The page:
Where there is darkness God gives light. There is a spiritual element to light and darkness as well as a physical element. God does nothing arbitrarily but thoughtfully, with ramifications which cross physical boundaries into the spiritual, eternal realms. Man, whom He created for eternity, is embedded with the eternal light of God. But darkness corrupted Man. Darkness cannot corrupt light.

Where there is darkness He brings light. On the fourth day of creation God filled the heavens with lights. He made the Sun to “rule the day” and the Moon and stars to “rule the night.” He separated day from night but did not allow complete darkness to rule the night. Night was dark but there was always some light. At times the light reflected by the Moon would be strong or dim. When the Moon was hidden by the earth there were the stars. Until God rolls up the heavens, bringing an end to the universe, stars will shine. Only when eyes are hidden from the light will there be no light to see.

A brief look at history will show God working according to the principle of light and darkness, and of separation. God separated out a people from the rest of the population, not because they were special but because through them would come His Son. Yet, He gave these people His laws, both civil and criminal, and rules for living. He made them different than from the rest of the people of the world. Giving them His law made them a light to the world. His law was the light and the people were the instrument used to shine the light. No matter how hard they tried to suppress God’s light, to exclude any not “chosen” according to their traditions, God used His light in them to bring many people to Himself.

Through the nation of Israel came His Son, God’s absolute light to a world enveloped in darkness. God’s chosen are not the nation through which Christ came but those who are citizens of the kingdom of heaven, chosen by God. Jesus is not simply a vessel or instrument of light but the actual, spiritual light to physical people corrupted by sin, filled with darkness. His righteous light overcomes the spiritual darkness of sin.

Finally, God set His Church in the world, scattered throughout as many points of light. Each person filled with the Spirit of God is not only the vessel but a source of light.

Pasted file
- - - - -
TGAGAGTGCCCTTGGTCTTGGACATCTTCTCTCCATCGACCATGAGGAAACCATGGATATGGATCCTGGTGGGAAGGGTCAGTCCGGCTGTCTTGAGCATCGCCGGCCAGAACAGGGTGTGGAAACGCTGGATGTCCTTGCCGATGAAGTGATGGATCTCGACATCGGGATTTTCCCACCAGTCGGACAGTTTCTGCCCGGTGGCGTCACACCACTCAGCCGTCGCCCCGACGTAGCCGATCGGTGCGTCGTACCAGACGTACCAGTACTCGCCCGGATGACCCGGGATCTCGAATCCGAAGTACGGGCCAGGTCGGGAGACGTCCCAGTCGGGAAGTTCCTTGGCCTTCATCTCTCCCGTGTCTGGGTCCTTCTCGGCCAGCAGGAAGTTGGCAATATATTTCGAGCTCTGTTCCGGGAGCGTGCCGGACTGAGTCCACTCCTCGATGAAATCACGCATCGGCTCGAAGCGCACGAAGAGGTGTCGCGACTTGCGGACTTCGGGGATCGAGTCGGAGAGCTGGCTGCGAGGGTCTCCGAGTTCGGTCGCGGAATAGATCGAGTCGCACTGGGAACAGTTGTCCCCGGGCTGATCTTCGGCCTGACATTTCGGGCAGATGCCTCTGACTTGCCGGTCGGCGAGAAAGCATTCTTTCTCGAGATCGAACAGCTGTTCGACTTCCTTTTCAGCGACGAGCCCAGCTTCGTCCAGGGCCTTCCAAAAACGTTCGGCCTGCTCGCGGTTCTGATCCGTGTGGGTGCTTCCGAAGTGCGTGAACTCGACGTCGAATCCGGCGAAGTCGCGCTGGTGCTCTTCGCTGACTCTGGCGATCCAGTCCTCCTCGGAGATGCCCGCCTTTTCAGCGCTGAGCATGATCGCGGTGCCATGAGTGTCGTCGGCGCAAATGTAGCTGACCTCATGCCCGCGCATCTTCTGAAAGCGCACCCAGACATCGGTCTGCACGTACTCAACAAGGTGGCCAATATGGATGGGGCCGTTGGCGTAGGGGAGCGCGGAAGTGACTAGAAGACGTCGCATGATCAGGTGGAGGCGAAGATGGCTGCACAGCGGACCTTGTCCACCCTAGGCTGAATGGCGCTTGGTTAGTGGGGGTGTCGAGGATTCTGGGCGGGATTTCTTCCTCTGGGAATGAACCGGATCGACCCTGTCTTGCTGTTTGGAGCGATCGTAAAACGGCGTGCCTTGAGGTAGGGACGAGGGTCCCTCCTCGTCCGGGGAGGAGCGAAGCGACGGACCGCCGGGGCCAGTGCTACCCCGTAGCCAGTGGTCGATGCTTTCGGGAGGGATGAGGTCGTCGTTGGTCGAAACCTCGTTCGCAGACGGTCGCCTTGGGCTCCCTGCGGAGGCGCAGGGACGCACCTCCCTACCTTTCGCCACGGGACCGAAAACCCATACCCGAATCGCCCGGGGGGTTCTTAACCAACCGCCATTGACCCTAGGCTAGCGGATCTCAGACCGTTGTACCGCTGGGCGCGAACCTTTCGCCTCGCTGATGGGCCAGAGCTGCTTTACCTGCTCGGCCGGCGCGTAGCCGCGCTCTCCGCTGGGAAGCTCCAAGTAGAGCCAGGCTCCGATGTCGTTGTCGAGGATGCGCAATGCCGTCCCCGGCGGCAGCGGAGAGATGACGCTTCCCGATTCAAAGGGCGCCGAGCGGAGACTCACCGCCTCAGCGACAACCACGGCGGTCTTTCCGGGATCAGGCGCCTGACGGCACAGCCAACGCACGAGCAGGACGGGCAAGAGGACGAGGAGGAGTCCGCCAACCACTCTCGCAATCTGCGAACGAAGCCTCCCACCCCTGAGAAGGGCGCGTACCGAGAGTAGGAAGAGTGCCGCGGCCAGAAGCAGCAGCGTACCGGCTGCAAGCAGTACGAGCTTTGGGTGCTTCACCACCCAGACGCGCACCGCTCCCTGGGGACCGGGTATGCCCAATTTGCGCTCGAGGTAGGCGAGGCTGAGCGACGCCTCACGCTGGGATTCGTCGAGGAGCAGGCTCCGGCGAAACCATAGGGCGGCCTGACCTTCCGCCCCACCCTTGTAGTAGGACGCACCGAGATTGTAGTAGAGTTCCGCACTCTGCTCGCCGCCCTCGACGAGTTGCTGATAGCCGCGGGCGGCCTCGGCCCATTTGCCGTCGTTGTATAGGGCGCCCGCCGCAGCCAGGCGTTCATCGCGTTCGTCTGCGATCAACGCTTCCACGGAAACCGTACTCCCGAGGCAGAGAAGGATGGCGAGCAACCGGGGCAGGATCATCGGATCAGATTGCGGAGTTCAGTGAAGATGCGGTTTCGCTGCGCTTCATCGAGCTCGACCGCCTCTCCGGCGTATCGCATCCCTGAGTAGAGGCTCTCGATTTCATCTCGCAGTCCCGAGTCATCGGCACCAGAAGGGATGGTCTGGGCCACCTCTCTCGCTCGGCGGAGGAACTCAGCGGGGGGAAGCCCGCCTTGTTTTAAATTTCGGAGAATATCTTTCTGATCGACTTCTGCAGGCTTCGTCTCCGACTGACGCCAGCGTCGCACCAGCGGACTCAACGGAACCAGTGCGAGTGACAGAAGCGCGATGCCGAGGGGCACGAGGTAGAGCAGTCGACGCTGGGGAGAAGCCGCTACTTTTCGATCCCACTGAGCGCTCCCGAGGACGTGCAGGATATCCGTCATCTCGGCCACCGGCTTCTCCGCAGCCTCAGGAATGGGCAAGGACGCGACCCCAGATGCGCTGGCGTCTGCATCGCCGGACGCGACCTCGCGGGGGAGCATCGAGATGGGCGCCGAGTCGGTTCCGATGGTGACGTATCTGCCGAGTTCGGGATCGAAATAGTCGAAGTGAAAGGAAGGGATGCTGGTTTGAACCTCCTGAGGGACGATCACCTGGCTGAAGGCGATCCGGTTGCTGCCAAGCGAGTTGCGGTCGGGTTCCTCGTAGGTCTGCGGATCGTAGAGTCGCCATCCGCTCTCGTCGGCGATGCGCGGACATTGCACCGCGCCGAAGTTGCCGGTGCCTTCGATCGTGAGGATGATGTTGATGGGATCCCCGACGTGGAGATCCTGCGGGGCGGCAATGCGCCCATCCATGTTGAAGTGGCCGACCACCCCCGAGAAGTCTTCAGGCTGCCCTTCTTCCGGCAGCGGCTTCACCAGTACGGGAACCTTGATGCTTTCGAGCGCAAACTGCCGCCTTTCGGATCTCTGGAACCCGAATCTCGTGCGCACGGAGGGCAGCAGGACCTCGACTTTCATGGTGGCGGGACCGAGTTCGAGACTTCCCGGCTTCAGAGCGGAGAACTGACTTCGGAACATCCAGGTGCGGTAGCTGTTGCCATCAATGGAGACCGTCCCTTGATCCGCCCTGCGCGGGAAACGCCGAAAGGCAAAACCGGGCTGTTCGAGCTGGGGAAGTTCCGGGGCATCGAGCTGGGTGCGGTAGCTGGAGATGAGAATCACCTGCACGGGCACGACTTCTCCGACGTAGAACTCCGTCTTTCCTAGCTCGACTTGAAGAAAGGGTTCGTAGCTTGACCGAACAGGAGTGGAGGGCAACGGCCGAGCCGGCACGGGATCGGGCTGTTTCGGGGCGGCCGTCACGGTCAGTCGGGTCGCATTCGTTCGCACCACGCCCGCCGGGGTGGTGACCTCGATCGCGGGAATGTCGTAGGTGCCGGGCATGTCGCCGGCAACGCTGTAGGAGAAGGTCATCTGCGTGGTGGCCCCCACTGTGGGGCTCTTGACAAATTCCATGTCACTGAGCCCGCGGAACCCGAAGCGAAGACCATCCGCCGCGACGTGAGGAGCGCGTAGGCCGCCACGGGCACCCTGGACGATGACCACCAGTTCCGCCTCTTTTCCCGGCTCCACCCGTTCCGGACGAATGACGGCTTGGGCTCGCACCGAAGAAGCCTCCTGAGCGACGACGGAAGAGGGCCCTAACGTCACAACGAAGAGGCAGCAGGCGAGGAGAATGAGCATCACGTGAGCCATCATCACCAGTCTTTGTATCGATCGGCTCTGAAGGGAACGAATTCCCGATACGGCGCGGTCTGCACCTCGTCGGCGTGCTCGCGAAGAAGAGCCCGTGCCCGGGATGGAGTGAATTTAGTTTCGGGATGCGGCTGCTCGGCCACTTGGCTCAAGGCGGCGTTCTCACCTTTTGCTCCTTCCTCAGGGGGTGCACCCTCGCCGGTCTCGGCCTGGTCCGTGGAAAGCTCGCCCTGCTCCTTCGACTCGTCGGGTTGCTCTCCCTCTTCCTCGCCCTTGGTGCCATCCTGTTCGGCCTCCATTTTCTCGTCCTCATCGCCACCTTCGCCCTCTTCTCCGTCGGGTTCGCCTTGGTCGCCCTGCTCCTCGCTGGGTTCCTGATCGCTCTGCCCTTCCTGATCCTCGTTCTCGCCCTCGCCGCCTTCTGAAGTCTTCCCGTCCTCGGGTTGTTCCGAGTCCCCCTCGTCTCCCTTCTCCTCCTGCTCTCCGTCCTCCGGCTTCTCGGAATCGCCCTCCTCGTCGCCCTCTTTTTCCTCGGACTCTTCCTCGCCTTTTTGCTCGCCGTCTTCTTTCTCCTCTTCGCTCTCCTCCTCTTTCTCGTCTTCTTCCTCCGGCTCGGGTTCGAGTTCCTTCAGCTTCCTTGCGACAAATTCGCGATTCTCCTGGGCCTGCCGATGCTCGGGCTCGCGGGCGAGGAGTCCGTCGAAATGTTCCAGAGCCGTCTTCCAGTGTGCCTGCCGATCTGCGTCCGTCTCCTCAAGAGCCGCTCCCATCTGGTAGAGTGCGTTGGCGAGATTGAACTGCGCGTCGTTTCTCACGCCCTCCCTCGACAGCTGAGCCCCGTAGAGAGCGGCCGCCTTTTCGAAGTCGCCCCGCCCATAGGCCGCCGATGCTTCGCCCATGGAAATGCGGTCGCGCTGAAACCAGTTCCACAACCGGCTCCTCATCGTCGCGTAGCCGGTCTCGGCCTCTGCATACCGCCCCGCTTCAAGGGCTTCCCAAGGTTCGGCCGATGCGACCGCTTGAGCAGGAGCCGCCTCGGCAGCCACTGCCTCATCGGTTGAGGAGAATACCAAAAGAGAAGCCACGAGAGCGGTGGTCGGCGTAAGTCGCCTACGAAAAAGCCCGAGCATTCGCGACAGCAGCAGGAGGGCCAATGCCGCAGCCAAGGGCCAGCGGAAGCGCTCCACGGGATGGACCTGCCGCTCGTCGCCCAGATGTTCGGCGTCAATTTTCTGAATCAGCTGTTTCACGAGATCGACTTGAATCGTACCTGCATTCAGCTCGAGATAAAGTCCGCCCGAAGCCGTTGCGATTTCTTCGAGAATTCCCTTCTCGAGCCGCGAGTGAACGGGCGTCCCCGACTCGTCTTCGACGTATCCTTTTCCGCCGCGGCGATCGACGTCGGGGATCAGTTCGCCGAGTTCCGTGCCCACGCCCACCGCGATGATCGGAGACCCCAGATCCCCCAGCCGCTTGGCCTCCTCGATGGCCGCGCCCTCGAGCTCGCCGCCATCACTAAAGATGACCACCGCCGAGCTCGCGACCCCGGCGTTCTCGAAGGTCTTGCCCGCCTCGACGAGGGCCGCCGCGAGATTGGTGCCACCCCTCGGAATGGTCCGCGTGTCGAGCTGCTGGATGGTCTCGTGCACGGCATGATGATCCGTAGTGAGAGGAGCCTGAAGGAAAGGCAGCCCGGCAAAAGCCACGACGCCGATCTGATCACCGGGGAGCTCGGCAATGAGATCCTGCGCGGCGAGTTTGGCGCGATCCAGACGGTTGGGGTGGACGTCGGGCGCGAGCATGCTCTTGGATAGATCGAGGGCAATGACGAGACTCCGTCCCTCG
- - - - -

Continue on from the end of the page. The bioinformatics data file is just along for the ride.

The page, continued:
God separated people from Himself because of the darkness of sin. Yet, His purpose since the fall is to draw people toward Himself. He came and dwelt with the nation of Israel, shining His light through them to a world enveloped in darkness. He sent His Son, completely God and completely Man as God originally intended in Adam, as the absolute source of light, both physical and spiritual. When Jesus ascended, God sent His Spirit indwelling those who are His while they continued living in a world covered in darkness. Throughout history God has provided light, even a dim light, to a world darkened by sin. Until the end of time, which will come, God shines light in darkness. Ultimate separation from God is absolute darkness while absolute inclusion with God in eternity is refulgent light.

Day Separated From Night

Studies in Genesis 1

God called the light Day, and the darkness he called Night. And there was evening and there was morning, the first day. (Genesis 1:5 ESV)

Day and Night. Why do these two words cause so much questioning and so many arguments among Christians? Especially when it comes to the timing of God’s creation during the first six days? God created darkness and called the darkness Night. God formed light, said “let there be light” and called the light Day. From the context of Genesis chapter 1 Day is a period of time of light. Night is a period of time of darkness. Since God is not constrained by time, existing outside of the space-time universe, the period of time is determined by Him, not by us.

Day and Night are used in literal and figurative senses. Day can mean a literal 24 hour period but Night never means 24 hours. Day can mean the time from sunrise to sunset and Night the time from sunset to sunrise, splitting the total 24 hours into segments. Day can also mean a period of time of a particular occurrence, such as “the Day of the Lord” (see Isaiah 13:6, 9; Amos 5:18, 20; Acts 2:20; 1 Corinthians 5:5) or an indefinite time of prosperity or trouble.